Blood and urine metal ion levels in young and active patients after Birmingham hip resurfacing arthroplasty
FOUR-YEAR RESULTS OF A PROSPECTIVE LONGITUDINAL STUDY
J. Daniel, FRCS, Director of Research1; H. Ziaee, BSc(Hons), Biomedical Scientist1; C. Pradhan, FRCS, Staff Orthopaedic Surgeon1; P. B. Pynsent, PhD, Director2; and D. J. W. McMinn, FRCS, Consultant Orthopaedic Surgeon1
1 The McMinn Centre, 25 Highfield Road, Edgbaston, Birmingham B15 3DP, UK.
2 Research and Teaching Centre, Royal Orthopaedic Hospital, Northfield, Birmingham B31 2AP, UK.
This is a longitudinal study of the daily urinary output and the concentrations in whole blood of cobalt and chromium in patients with metal-on-metal resurfacings over a period of four years.
Twelve-hour urine collections and whole blood specimens were collected before and periodically after a Birmingham hip resurfacing in 26 patients. All ion analyses were carried out using a high-resolution inductively-coupled plasma mass spectrometer. Clinical and radiological assessment, hip function scoring and activity level assessment revealed excellent hip function.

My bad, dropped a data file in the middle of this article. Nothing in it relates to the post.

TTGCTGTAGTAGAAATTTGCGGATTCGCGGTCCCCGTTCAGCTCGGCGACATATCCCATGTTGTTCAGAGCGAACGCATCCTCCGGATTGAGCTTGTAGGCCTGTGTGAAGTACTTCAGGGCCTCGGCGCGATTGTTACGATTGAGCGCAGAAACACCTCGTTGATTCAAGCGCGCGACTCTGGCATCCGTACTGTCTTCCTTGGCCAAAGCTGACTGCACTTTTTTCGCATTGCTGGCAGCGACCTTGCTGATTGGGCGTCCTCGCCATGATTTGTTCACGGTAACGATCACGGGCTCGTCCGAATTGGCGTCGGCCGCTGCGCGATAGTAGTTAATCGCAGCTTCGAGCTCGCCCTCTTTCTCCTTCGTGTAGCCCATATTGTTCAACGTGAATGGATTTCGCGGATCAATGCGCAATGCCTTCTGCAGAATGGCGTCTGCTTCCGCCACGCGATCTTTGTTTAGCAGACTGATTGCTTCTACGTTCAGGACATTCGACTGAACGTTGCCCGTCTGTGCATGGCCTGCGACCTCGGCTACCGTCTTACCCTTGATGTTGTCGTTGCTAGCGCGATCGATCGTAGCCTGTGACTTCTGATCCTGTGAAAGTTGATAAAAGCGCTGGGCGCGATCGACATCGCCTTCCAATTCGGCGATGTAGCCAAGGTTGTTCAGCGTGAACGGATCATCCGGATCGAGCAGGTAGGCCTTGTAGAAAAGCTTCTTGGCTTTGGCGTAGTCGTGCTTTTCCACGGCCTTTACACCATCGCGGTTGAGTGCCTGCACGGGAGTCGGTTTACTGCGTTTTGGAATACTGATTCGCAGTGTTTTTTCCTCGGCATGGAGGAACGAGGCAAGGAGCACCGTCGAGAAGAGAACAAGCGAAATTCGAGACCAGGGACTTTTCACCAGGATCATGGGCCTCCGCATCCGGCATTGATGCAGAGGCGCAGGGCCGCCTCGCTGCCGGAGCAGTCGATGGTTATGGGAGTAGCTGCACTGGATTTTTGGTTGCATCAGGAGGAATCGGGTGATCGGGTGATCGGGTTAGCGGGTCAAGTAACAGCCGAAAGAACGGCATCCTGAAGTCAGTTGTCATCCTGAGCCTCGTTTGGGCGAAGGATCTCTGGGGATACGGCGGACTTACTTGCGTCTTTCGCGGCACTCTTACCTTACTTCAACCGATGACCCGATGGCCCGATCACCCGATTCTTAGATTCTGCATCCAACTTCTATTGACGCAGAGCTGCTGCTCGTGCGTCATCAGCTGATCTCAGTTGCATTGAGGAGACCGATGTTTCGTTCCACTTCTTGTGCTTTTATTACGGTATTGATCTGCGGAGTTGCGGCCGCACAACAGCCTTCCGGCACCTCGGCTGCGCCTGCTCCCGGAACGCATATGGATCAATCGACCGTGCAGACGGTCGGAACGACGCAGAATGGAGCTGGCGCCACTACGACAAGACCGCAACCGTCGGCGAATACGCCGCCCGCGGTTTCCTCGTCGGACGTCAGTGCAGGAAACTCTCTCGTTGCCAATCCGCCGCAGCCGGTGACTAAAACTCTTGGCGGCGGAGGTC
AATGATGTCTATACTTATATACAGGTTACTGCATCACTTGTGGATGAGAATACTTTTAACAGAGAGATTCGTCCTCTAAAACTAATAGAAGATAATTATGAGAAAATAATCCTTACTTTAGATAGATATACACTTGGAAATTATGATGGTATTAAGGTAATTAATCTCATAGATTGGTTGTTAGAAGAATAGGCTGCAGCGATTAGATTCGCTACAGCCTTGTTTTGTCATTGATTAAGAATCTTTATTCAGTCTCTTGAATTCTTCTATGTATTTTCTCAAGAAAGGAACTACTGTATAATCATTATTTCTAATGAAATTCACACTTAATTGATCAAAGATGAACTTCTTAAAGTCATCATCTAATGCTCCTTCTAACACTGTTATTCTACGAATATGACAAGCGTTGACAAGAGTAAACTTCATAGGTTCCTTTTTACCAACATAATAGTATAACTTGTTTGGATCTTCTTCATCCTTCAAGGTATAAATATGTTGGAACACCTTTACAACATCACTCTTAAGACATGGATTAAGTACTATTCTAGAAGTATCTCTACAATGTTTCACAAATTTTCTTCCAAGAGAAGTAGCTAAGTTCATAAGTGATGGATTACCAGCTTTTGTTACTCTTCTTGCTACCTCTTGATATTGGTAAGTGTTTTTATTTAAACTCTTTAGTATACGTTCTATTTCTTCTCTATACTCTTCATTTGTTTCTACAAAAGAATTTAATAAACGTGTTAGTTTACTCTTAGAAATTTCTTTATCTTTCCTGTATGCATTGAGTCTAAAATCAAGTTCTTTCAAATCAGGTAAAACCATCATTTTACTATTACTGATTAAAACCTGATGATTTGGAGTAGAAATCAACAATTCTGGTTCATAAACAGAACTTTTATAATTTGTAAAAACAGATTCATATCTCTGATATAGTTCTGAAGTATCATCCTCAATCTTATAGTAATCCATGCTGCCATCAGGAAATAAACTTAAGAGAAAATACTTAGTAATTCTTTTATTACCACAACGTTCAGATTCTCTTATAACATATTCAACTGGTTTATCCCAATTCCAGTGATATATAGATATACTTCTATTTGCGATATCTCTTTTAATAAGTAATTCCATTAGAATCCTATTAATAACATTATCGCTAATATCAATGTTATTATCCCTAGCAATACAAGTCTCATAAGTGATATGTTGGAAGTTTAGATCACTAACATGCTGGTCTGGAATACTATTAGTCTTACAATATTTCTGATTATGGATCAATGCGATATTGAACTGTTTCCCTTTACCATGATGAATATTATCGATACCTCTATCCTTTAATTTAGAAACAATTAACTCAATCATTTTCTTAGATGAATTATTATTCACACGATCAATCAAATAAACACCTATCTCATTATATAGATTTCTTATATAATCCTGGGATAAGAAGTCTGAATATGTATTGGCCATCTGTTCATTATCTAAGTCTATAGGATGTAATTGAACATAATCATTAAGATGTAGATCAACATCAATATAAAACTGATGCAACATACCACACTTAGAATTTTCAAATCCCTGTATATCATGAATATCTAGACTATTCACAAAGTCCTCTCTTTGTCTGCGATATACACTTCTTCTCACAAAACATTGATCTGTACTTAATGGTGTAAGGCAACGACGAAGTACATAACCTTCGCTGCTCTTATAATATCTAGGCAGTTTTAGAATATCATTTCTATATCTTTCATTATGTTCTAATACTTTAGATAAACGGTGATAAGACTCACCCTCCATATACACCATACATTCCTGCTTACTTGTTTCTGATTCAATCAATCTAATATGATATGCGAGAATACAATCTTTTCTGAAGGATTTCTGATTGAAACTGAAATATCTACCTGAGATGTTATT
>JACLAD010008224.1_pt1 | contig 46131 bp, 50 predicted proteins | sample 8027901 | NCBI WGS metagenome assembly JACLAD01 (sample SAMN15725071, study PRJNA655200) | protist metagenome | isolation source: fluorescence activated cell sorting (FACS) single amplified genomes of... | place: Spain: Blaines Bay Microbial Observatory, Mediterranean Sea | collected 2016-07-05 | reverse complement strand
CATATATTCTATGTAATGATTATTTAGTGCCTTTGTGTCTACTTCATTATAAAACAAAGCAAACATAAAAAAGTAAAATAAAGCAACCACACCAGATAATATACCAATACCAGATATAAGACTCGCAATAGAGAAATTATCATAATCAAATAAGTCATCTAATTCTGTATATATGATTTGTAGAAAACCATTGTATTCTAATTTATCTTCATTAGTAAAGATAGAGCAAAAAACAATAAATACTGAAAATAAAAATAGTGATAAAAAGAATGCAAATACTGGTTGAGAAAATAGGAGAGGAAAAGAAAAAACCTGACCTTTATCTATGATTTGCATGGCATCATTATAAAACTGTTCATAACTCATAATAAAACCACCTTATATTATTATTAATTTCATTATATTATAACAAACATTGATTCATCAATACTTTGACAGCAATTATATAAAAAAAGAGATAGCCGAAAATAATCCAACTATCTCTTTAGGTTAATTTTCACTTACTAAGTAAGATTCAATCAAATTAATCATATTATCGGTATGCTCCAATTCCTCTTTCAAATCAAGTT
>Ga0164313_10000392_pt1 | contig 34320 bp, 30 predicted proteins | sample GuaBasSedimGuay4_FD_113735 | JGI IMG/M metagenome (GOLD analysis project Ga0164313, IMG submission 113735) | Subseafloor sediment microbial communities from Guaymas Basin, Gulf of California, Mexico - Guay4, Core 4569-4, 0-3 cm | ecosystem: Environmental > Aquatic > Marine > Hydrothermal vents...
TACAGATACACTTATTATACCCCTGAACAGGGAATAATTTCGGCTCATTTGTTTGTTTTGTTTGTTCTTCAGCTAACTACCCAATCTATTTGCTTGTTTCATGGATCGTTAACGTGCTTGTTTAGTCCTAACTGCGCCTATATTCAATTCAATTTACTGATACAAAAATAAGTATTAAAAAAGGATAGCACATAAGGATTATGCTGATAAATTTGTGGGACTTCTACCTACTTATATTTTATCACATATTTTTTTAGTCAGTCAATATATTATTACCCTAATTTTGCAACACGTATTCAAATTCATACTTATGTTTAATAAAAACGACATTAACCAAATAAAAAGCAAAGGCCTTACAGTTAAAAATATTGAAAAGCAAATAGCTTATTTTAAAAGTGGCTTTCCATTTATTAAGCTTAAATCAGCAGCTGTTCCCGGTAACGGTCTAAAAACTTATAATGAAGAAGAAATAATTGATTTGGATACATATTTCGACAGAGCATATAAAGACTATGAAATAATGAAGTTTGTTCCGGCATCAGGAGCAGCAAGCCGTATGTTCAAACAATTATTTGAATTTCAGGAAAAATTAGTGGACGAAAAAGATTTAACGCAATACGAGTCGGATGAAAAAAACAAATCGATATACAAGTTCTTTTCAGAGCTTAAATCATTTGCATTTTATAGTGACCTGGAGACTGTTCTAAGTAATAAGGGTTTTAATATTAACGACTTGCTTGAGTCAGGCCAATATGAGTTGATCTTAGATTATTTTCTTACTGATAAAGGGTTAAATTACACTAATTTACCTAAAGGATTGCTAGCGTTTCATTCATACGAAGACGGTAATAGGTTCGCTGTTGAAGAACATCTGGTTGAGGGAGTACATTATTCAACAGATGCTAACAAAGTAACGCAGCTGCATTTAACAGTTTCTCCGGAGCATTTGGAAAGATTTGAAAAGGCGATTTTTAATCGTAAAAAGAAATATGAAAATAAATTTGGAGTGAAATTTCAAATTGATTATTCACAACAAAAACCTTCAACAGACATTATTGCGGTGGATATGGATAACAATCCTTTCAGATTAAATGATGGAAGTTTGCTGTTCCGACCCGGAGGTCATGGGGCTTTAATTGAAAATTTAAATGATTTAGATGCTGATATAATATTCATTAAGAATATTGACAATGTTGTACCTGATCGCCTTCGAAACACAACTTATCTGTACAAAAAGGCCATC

There was a significant early increase in urinary metal output, reaching a peak at six months for cobalt and one year for chromium post-operatively. There was thereafter a steady decrease in the median urinary output of cobalt over the following three years, although the differences are not statistically significant. The mean whole blood levels of cobalt and chromium also showed a significant increase between the pre-operative and one-year post-operative periods. The blood levels then decreased to a lower level at four years, compared with the one-year levels. This late reduction was statistically significant for chromium but not for cobalt.
The effects of systemic metal ion exposure in patients with metal-on-metal resurfacing arthroplasties continue to be a matter of concern. The levels in this study provide a baseline against which the in vivo wear performance of newer bearings can be compared.